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Re: Planning a Japanese inspired garden shed
« Reply #49 on: September 11, 2022, 09:21:36 PM »
Here is the male part of that mortise.



 

Since that member is only three feet long I cut the cheeks of the tenon on the band saw. Hand saws and chisels for the stub tenons, wedge mortises, and clean up.

As test assembled. The gap between the beams is where they insert into a post.



 

And a detail of the half mortises for the tapered wedges.



 

I am making the wedges parallelograms in sections. They can be made rectangular but that tends to spread the joint. Maybe not a big deal on wide beams. Parallelogram wedges are a little harder to make but are a better solution. Here are the two options from Chris Hall's masterful monograph on Japanese splicing joints.



 

 

 

Offline JRWoodchuck

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Re: Planning a Japanese inspired garden shed
« Reply #50 on: September 13, 2022, 12:24:09 AM »
What is the purpose of the kerf cut on the male portion of the joint? I see it wraps the knot so it looks specifically placed. 
Home built bandsaw mill still trying find the owners manual!

Offline GRadice

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Re: Planning a Japanese inspired garden shed
« Reply #51 on: September 13, 2022, 09:20:31 AM »
Ah. It's not a kerf, just a shallow check that happened to run along the tenon.

Offline GRadice

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Re: Planning a Japanese inspired garden shed
« Reply #52 on: September 22, 2022, 09:27:41 PM »
I have the peripheral floor beams done and am on to the two sleeper beams (obiki 尾引). Shown from below they are the two beams colored tan.



 

As you can see one of the sleepers is part of the three-beams-to-post joint and the other connects directly to two peripheral beams. They span 6 feet and are 130 mm x 110 mm, roughly 5" x4". The sleeper that joins in the post has a tenon notched to capture the long tenon of the peripheral beam. The notch is displaced 1 mm toward the sleeper shoulder to give a slight draw bore effect that pulls the sleeper tighter to its post.

The other sleeper is joined to the peripheral beam with a partially housed double tenon. This joint is subtle. It maximizes the strength of the sleeper without removing too much wood from the peripheral beam. It also resists twisting. Often these sleepers are supported in their centers by posts underneath. I don't think I need them in my case but I can add them. The sleepers are also notched for cogged lap joints with the floor joists. The cogged laps eliminate the need for blocking to prevent the joists from rolling over or twisting.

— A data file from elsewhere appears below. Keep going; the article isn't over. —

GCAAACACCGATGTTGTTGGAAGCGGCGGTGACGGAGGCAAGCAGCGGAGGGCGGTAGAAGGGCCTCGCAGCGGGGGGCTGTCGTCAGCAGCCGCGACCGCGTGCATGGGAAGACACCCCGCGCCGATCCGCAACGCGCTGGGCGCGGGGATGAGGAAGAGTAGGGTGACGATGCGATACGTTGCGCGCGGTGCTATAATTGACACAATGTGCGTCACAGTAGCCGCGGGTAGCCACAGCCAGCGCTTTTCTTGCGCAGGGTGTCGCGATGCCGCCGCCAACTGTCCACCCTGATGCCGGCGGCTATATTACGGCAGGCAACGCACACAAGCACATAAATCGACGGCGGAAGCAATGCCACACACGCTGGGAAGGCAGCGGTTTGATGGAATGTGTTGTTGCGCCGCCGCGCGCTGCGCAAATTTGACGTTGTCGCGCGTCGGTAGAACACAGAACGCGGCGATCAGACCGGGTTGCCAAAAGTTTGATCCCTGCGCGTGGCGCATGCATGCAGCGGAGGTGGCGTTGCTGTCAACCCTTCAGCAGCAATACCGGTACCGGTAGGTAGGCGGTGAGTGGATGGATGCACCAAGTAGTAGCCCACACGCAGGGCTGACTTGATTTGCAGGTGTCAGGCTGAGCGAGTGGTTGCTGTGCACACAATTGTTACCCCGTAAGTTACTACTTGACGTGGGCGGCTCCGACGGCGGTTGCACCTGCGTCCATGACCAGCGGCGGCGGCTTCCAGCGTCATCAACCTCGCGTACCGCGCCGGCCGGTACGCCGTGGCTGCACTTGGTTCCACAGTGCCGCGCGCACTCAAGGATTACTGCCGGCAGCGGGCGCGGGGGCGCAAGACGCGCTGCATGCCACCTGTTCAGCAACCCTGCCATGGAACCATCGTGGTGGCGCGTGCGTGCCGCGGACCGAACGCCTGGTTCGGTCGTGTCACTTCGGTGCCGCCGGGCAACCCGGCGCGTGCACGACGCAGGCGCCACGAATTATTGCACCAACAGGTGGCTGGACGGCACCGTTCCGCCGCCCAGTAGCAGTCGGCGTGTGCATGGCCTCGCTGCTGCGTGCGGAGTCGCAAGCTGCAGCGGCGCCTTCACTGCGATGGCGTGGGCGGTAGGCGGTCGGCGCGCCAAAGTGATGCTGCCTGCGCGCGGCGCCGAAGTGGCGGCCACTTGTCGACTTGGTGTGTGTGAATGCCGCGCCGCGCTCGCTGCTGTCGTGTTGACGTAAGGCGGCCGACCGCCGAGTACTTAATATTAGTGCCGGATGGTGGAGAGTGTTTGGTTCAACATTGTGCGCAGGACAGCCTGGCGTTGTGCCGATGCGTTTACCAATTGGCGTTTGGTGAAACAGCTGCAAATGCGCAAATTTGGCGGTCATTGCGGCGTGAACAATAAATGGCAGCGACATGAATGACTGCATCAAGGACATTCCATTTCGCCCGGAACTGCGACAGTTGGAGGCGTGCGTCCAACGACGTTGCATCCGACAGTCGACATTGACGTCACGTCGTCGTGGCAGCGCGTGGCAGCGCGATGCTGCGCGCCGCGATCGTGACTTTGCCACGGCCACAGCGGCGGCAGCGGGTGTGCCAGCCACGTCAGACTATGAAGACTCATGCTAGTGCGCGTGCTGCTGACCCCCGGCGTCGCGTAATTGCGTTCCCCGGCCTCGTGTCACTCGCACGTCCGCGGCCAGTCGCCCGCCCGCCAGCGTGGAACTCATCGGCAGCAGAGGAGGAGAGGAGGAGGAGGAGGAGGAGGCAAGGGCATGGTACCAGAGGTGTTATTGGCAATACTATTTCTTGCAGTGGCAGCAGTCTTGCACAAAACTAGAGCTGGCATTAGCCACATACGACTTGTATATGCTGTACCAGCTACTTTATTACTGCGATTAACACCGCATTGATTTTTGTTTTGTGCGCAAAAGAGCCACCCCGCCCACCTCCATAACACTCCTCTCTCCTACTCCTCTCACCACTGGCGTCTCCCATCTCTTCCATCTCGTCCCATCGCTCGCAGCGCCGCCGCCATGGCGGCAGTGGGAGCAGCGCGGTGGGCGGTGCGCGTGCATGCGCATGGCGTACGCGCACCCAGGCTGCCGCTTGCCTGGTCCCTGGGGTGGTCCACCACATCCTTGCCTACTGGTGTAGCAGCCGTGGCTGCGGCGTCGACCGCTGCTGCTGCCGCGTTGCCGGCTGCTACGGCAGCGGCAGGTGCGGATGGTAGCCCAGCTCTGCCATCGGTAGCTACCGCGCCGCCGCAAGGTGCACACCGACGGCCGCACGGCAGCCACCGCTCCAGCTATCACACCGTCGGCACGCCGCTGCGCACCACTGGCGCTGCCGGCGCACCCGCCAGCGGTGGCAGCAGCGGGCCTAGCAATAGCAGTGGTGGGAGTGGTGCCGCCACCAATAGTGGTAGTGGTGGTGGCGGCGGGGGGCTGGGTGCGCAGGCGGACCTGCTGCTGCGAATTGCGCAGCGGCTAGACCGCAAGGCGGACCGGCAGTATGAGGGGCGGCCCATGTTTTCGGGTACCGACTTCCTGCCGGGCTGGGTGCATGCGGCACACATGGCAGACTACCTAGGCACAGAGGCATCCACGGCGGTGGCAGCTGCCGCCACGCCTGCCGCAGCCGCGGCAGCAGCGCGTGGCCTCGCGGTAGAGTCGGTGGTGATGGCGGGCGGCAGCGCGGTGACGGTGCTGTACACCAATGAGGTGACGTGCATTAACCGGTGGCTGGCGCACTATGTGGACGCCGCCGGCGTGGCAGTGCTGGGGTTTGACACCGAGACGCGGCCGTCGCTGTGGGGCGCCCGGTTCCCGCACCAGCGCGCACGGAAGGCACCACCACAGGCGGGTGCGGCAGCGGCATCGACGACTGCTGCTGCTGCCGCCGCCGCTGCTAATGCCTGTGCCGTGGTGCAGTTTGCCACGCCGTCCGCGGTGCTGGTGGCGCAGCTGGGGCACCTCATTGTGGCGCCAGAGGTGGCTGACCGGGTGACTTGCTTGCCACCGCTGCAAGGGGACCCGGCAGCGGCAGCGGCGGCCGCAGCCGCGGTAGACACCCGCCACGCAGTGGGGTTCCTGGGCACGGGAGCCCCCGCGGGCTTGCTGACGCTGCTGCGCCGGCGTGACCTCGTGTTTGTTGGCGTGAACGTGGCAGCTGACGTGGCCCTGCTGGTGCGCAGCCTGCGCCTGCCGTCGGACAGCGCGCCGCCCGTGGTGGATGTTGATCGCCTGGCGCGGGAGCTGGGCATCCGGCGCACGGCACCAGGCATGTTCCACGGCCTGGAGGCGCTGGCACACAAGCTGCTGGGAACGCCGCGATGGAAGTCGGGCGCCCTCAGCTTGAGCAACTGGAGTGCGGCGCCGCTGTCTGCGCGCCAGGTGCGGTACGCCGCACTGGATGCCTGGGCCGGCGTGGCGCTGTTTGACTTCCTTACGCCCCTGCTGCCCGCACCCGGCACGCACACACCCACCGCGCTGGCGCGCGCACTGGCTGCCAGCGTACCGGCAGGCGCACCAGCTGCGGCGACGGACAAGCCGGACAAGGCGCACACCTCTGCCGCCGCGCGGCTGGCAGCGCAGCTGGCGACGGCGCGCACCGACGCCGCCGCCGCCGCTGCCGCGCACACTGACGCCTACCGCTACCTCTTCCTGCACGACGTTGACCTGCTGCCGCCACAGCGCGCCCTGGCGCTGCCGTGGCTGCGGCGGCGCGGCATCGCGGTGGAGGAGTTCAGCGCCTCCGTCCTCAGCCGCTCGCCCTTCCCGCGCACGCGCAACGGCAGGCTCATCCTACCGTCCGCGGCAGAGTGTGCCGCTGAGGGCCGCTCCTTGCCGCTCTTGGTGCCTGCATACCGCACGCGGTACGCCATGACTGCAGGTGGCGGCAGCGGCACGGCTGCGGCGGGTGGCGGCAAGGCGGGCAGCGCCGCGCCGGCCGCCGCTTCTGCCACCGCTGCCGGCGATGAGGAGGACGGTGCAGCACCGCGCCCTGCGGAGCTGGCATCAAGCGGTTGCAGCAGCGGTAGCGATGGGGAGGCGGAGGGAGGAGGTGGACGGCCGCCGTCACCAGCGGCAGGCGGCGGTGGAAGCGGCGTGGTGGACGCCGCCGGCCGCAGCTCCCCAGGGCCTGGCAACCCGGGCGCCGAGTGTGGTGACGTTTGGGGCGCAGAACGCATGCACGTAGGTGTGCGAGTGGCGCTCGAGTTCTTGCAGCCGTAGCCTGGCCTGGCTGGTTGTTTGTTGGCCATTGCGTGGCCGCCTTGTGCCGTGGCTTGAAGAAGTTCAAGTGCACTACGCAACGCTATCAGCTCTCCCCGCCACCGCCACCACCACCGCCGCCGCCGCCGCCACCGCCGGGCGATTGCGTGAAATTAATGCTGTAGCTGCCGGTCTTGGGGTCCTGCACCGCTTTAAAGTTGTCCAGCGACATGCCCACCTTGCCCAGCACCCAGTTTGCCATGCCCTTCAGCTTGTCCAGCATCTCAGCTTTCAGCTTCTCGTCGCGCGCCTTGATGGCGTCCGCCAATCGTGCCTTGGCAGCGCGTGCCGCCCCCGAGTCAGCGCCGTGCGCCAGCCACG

One final design to note is that the sleepers are offset downwards 30 mm from the peripheral beams to accommodate the elevation of the joists in their cogged laps.



 




Offline GRadice

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Re: Planning a Japanese inspired garden shed
« Reply #53 on: September 25, 2022, 09:15:40 PM »
Got the sleepers all cleaned up and moved on to the side floor beams. Those have pockets on their inner faces to support the ends of the floor joists. I chopped the pockets out on both side beams and then laid those beams and the sleepers side by side to admire my work:



 

Oops.

After picking myself and dusting myself off I figured out how I made that layout error (I won't bore you with it, just a dumb mistake) and decided my goof on that one side beam wasn't a catastrophe. I just need to even up the widths of those laps and pockets making them 52 mm instead of 48 mm wide. I haven't milled the joists yet and my stock is 60 mm wide so I have room to play. And nothing wrong with having marginally stiffer joists at slightly more than 2" wide rather than slightly less than 2".

Here they are almost all adjusted.



 

If I'm lucky this will be the worst mistake I make.

Offline JRWoodchuck

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Re: Planning a Japanese inspired garden shed
« Reply #54 on: September 27, 2022, 05:15:38 PM »
Really excited to see this get put together!
Home built bandsaw mill still trying find the owners manual!

Offline GRadice

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Re: Planning a Japanese inspired garden shed
« Reply #55 on: September 27, 2022, 10:05:13 PM »